A study published in the September issue of the American Journal of Preventive Medicine says that although a family history is one of the most important risks for breast cancer, paternal family history is most often neglected. Researchers from the Virginia Commonwealth University Massey Cancer Center and the University of Washington, Seattle found that women who were surveyed reported a lesser number of breast cancer cases on their father's side than their mother's. This is because most often women are unaware of the paternal side of the family.
This under-reporting could have serious consequences for the accuracy of screening for breast cancer.
Using survey data from April 2003 to March 2005 for Women's Health Clinic patients without breast cancer, researchers found that while 16% of the participants reported a maternal relative with breast cancer, only 10% reported a paternal relative. Because mothers are much more likely to develop breast cancer than fathers, participants who reported a mother with breast cancer were excluded from the study.
There may be multiple explanations for this unexpected discrepancy. For this particular study, the family histories might be accurate. This would lead to a conflict with current thinking about the inheritance of breast cancer risk. Alternatively, excessive reporting of maternal cancers could have affected the data, but earlier studies of family history indicate that breast cancer reporting tends to be accurate. Finally, men may not be aware of familial breast cancer risk and may not communicate this information to their relatives. This factor could be important where fathers are not present in the home or are unknown to the child. This would contribute to inaccuracy of family history, although misinformation (as opposed to lack of information) about paternity should not affect the maternal- paternal ratio.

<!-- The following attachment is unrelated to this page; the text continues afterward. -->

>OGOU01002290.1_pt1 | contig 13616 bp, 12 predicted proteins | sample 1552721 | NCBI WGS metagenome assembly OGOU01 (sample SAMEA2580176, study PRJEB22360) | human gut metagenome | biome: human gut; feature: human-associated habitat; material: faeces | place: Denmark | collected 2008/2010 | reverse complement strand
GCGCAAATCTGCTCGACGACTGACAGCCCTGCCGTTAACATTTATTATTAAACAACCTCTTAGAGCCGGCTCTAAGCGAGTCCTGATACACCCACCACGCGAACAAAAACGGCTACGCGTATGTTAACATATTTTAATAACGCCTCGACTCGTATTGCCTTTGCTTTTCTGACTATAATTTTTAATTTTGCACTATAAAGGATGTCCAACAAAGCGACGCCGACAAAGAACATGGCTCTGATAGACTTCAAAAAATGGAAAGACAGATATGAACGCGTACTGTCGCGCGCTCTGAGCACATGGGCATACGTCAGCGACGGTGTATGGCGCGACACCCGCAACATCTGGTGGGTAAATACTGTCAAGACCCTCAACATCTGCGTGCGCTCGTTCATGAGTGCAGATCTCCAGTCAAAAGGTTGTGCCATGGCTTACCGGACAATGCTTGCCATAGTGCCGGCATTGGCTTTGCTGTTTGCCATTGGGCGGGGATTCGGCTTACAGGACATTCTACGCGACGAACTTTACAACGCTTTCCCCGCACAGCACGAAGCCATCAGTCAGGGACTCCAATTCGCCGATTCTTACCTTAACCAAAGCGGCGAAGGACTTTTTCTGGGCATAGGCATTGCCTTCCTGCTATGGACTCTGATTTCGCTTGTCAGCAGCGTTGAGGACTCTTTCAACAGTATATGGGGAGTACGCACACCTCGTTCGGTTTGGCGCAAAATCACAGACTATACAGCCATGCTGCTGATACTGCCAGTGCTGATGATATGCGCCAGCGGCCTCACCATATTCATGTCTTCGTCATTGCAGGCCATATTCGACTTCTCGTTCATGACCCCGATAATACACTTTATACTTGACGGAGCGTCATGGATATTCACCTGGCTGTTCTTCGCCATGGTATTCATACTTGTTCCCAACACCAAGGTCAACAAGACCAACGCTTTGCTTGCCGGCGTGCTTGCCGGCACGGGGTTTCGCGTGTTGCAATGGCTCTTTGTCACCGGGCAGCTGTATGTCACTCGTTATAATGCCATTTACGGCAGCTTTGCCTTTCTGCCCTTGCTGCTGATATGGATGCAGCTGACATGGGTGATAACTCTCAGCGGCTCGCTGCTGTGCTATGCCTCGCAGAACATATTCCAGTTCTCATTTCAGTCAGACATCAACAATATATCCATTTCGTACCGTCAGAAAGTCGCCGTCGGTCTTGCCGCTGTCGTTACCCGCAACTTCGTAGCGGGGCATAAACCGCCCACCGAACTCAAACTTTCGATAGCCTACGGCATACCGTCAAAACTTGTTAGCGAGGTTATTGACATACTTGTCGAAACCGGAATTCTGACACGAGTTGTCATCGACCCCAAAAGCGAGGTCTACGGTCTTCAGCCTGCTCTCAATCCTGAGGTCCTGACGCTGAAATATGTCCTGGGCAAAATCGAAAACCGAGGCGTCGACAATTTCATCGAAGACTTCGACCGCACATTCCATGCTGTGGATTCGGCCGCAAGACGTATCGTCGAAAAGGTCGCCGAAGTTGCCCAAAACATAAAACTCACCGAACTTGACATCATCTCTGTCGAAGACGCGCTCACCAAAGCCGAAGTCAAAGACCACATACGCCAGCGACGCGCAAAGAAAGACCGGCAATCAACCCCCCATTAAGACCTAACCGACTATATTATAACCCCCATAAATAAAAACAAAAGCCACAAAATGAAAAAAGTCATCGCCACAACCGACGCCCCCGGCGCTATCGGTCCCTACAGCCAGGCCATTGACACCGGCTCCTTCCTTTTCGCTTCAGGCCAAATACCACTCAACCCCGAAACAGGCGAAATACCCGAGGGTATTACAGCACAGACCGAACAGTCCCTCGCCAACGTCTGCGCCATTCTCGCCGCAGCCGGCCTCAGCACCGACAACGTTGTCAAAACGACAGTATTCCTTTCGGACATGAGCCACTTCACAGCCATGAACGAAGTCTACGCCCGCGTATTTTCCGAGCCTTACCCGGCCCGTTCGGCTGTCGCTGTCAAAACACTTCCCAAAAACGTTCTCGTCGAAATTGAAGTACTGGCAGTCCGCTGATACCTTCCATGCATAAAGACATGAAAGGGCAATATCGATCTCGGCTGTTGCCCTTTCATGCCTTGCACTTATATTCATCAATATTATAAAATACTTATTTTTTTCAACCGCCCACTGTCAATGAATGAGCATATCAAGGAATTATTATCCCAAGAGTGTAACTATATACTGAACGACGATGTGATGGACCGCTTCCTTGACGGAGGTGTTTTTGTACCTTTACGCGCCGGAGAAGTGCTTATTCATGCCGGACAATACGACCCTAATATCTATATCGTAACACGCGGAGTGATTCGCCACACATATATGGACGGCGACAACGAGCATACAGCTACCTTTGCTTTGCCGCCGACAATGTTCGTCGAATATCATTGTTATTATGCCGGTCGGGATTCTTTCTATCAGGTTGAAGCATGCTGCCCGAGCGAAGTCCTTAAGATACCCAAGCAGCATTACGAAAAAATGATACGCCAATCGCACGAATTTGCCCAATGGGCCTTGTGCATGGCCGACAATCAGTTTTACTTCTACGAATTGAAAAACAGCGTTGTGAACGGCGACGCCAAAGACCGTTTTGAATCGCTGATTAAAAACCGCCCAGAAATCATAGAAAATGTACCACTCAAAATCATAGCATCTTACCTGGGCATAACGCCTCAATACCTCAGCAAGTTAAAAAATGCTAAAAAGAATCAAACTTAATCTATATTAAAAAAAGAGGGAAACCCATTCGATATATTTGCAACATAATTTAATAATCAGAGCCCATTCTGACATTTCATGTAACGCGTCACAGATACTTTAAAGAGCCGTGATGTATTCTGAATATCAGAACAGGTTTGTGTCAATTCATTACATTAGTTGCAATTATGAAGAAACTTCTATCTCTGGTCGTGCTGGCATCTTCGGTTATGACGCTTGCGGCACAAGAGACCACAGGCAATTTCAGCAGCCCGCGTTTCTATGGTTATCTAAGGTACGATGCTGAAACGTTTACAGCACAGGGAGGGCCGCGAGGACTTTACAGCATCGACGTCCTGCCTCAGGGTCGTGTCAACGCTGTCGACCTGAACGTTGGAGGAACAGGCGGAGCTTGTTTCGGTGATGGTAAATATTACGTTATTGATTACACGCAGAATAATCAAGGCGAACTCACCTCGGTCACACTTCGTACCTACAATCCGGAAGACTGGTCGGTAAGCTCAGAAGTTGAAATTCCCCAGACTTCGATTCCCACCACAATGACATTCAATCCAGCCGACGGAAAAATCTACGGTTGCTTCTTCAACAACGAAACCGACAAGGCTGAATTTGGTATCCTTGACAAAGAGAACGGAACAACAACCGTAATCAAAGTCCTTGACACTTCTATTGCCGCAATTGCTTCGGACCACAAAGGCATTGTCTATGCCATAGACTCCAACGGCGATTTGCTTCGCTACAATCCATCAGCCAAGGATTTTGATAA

Writing in the article, John M. Quillin, PhD, suggests, "The most likely explanation for these findings may be under-reporting of breast cancer on the paternal side. Future studies are needed to look for modifiable explanations (e.g., genetics education, family communication specifically for maternal and paternal relatives, or medical documentation) of the discrepancy in the reporting of family history of breast cancer to improve the sensitivity of the family history screen."
Dr. Quillin continues, "Disease prevention scientists need to be mindful of this discrepancy when using reported family history to design and implement breast cancer health interventions. Primary care physicians might pay particular attention to getting information about the father's side of the family since patients may not know that paternal family history is also relevant for their health."
Contact: Charlotte Seidman
American Journal of Preventive Medicine